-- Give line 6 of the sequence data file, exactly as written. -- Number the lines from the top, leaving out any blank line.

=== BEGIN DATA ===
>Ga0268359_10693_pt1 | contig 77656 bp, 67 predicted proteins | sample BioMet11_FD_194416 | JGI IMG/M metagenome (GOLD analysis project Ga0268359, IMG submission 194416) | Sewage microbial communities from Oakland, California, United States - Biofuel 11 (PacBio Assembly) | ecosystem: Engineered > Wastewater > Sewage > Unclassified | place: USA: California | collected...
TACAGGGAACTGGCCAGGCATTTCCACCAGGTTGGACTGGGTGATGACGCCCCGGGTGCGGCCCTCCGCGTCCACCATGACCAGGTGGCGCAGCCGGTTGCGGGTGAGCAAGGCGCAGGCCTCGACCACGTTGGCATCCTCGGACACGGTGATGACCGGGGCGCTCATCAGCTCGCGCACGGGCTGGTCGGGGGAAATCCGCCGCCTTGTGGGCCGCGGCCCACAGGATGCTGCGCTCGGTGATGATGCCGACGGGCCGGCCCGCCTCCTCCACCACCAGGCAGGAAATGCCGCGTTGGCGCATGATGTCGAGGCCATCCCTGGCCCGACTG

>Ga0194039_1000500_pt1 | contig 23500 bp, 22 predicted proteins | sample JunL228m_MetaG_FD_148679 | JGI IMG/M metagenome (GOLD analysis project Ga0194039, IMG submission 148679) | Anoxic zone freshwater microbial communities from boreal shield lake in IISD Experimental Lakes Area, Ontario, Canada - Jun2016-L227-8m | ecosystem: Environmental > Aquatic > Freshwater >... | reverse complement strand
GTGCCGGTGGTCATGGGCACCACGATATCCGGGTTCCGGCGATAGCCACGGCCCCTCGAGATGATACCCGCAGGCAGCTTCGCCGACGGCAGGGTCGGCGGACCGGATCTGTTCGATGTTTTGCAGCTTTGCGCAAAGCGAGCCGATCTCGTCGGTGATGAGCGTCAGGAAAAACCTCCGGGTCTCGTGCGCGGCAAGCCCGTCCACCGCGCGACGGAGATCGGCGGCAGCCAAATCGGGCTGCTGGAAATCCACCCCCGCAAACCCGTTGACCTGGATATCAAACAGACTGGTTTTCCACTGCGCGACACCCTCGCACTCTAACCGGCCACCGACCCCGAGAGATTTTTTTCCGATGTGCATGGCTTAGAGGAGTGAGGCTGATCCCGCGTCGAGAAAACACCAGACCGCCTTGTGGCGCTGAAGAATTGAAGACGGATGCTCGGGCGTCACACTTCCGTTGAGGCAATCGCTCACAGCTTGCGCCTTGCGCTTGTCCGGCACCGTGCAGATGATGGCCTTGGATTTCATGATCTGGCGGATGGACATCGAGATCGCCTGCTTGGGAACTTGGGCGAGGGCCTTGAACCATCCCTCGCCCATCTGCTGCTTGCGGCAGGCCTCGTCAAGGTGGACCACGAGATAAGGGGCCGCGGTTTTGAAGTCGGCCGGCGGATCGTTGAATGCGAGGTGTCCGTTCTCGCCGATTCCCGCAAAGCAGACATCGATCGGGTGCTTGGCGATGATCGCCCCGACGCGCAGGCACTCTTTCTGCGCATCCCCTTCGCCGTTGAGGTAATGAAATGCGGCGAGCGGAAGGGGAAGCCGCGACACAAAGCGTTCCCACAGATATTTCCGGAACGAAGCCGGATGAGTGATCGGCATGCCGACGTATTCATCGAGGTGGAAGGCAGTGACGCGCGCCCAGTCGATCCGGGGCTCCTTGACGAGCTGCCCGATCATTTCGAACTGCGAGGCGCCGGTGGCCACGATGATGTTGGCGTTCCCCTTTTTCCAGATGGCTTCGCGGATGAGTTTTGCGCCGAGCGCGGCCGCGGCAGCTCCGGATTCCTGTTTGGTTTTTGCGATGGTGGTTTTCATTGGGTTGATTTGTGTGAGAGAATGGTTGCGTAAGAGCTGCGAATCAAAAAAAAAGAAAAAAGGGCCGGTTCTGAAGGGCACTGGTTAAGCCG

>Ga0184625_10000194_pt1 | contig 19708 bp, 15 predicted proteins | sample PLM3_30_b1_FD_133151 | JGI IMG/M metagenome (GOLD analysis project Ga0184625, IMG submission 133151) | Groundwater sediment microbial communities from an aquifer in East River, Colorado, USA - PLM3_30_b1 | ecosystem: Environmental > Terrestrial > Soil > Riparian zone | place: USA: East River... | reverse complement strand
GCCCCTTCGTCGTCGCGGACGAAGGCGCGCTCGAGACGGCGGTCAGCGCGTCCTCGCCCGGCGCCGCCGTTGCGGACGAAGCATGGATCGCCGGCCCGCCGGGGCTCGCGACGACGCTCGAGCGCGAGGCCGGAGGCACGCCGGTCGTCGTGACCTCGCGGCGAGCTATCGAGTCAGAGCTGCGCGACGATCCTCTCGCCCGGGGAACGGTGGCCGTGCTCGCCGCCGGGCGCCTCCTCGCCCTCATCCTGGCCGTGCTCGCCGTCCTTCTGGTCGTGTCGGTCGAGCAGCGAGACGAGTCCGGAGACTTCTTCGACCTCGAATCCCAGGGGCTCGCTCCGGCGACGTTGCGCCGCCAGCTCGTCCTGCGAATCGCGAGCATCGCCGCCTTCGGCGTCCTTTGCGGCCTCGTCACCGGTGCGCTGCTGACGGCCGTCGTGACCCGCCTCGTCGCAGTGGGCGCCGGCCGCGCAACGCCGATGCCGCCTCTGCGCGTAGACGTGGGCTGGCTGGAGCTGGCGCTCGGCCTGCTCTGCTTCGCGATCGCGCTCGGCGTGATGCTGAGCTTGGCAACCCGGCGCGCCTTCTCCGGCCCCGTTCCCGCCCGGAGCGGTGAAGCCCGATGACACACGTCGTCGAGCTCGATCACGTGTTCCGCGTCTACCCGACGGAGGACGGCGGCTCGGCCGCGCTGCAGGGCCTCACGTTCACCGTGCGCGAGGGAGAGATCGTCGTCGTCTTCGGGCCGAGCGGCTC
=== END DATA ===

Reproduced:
GCCCCTTCGTCGTCGCGGACGAAGGCGCGCTCGAGACGGCGGTCAGCGCGTCCTCGCCCGGCGCCGCCGTTGCGGACGAAGCATGGATCGCCGGCCCGCCGGGGCTCGCGACGACGCTCGAGCGCGAGGCCGGAGGCACGCCGGTCGTCGTGACCTCGCGGCGAGCTATCGAGTCAGAGCTGCGCGACGATCCTCTCGCCCGGGGAACGGTGGCCGTGCTCGCCGCCGGGCGCCTCCTCGCCCTCATCCTGGCCGTGCTCGCCGTCCTTCTGGTCGTGTCGGTCGAGCAGCGAGACGAGTCCGGAGACTTCTTCGACCTCGAATCCCAGGGGCTCGCTCCGGCGACGTTGCGCCGCCAGCTCGTCCTGCGAATCGCGAGCATCGCCGCCTTCGGCGTCCTTTGCGGCCTCGTCACCGGTGCGCTGCTGACGGCCGTCGTGACCCGCCTCGTCGCAGTGGGCGCCGGCCGCGCAACGCCGATGCCGCCTCTGCGCGTAGACGTGGGCTGGCTGGAGCTGGCGCTCGGCCTGCTCTGCTTCGCGATCGCGCTCGGCGTGATGCTGAGCTTGGCAACCCGGCGCGCCTTCTCCGGCCCCGTTCCCGCCCGGAGCGGTGAAGCCCGATGACACACGTCGTCGAGCTCGATCACGTGTTCCGCGTCTACCCGACGGAGGACGGCGGCTCGGCCGCGCTGCAGGGCCTCACGTTCACCGTGCGCGAGGGAGAGATCGTCGTCGTCTTCGGGCCGAGCGGCTC